By my seventh birthday, we had moved again. Since our arrival from Hong Kong to Ceylon just over two years earlier this was our third home. I couldn’t count the temporary homes in three different countries on three continents we had lived in the past six years, but this house felt different. Each step I took towards the house felt like I was walking in a dream. The house became a nurturer of my dreams. Mother sent our address to friends and relatives in Finland.
“THE RETREAT” Piachaud Gardens, Kandy, Ceylon.
I did not know the history of the house at the time, or why it got its name. I just knew it was home. It was my home only for thirteen months, but its impact has lasted a lifetime.
A book- A Key to the Future
The former occupants of The Retreat were Swedish missionaries Einar and Anna Johansson. They had fled with their five children from China to Ceylon just a few months before us in 1949. They shared a Swedish teacher, Marta Persson, with the Bjorkenfors family who had four children. The fact that they had a teacher was one reason why Mother chose to take us to Ceylon. She did not know when she made that decision about the school in Kandy that would form my identity for years to come.
The Swedes had left a behind a book by Elsa Beskow “VILL DU LÄSA” – Do You Want to Read. It had beautiful pictures. I found in it a story which led to important choices later in life. I wanted to learn to read that book. Mother’s native language was Swedish. She taught me. I had read several books in English before I started school. Our home language was Finnish.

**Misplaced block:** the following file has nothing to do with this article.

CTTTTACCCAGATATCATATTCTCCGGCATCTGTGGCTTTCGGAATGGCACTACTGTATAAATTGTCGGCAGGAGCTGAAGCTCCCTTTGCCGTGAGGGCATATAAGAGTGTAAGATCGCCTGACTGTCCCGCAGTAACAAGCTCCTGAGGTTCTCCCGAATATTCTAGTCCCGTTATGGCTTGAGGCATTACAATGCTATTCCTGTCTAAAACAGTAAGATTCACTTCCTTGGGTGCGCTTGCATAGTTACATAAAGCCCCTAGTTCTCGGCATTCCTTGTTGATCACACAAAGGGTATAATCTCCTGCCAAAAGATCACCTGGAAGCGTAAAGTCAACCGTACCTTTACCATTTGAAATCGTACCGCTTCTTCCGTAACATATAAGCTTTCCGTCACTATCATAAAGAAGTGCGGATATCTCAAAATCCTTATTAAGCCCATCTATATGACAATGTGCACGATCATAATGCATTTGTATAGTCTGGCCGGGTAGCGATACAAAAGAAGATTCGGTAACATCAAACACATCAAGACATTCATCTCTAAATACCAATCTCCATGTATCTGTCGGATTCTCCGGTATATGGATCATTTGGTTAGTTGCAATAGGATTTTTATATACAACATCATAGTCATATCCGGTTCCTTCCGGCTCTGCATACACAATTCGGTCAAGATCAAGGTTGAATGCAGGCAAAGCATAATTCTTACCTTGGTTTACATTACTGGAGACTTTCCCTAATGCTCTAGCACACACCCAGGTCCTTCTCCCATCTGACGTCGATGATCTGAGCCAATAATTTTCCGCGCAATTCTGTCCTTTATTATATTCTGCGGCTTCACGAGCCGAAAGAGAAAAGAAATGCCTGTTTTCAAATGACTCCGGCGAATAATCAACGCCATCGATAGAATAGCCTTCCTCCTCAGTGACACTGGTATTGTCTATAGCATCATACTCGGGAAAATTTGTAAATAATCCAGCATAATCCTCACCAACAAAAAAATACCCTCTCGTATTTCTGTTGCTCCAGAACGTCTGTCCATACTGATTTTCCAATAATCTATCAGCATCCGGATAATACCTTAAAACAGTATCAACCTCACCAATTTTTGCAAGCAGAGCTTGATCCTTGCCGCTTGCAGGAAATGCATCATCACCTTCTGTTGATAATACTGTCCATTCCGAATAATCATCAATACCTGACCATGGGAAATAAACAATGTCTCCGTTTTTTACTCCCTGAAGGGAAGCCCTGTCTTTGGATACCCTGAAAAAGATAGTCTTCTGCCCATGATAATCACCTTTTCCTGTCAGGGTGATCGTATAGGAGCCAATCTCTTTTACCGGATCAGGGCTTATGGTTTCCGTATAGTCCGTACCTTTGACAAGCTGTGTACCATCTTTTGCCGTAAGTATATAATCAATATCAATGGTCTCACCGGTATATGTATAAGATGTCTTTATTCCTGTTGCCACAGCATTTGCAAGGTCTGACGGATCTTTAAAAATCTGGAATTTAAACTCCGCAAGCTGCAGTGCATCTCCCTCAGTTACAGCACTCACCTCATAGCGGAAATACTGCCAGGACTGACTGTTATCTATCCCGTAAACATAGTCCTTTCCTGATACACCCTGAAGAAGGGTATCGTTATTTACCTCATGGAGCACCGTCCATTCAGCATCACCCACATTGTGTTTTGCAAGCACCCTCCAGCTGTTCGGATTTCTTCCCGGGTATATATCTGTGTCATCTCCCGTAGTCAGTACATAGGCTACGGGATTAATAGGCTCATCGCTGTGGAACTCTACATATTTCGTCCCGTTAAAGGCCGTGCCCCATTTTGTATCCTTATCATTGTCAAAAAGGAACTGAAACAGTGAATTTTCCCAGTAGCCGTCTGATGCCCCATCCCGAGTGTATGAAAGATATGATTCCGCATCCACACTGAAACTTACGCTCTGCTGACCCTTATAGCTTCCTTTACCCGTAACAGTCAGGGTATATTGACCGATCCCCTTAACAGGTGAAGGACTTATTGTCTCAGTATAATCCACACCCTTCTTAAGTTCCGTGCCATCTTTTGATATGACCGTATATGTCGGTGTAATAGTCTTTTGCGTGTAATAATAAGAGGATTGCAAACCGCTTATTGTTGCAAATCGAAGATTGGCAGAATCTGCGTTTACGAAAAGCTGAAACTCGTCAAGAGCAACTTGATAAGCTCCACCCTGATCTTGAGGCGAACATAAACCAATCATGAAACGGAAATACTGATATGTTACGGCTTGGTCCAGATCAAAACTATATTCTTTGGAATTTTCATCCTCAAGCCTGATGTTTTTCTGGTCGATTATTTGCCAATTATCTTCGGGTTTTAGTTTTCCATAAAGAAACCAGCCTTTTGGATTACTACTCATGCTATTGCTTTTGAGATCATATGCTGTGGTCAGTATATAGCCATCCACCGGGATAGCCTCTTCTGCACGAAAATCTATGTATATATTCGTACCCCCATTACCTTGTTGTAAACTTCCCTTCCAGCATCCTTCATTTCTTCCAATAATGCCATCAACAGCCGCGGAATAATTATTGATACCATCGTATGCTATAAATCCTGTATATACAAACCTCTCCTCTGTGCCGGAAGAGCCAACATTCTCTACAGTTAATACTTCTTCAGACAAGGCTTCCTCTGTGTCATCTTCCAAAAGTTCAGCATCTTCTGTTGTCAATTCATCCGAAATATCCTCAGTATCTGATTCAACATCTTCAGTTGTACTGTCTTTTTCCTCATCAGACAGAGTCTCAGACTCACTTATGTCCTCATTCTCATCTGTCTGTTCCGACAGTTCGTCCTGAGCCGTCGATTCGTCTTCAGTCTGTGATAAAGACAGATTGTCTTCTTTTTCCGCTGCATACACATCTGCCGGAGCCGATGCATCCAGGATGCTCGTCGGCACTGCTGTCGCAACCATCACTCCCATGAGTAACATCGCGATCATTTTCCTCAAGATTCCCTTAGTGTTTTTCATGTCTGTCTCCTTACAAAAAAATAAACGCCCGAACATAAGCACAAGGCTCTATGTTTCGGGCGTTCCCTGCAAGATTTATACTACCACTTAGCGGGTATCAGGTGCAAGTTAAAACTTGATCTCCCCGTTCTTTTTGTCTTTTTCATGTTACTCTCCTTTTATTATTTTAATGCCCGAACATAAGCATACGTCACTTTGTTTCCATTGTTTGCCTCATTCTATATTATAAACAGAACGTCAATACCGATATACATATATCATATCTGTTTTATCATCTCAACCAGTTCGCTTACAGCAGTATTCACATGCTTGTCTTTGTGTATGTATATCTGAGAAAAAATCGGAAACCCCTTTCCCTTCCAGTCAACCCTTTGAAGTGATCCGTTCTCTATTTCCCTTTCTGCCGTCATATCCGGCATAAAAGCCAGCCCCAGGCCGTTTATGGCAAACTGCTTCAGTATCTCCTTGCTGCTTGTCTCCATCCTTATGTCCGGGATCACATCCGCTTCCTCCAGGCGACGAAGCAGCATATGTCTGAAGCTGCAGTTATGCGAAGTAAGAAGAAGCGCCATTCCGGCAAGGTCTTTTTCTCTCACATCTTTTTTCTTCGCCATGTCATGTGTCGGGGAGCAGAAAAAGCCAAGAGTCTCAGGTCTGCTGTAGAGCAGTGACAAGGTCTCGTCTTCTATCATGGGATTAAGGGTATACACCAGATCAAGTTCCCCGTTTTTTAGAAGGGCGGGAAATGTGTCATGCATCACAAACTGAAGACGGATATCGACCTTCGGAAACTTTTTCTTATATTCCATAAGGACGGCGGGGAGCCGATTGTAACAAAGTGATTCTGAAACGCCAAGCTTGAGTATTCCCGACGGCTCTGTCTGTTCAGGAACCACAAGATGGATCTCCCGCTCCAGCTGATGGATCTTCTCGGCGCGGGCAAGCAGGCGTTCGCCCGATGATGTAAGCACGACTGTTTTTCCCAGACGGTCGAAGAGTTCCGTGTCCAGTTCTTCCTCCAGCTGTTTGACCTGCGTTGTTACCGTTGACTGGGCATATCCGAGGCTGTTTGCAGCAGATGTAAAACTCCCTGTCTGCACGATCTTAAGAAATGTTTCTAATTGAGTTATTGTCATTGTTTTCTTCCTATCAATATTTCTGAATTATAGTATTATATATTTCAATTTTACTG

Parcels from America
Sometimes we received packages from churches we had visited in America. Once, among all the clothes and dried foods was a post-order catalog. My nine-year-old brother and I studied the pages with pictures of children’s clothes. Can there be so many lovely clothes for children? I wondered. My mother sewed most of our clothes on her hand-driven Singer sewing machine. Some of our clothes came in parcels, but they were never as beautiful as the pictures in the catalog.
“If there are such a lot of cute clothes for children, we must have a lot of children when we grow up!” Emmanuel said.
“How many should we have?” I asked.
“Twelve, I think is good. Six boys and six girls.”
“Why six and six?”
“Well, Dad always has so much work to do, so he would need more boys than he has to help him put up his tent for tent meetings and preaching. He has only three of us.”
“Yes, and Mom has an awful lot of work every day, and she has only Mary and me to help her here at home.”
Since we agreed on these matters, Emmanuel went to mom and asked, “Can a brother and sister get married when they grow up?”
“No, that is impossible. A brother and sister can’t marry each other.”
We decided to pray for each other to find the right person to marry – and for the twelve kids, each one of us should have.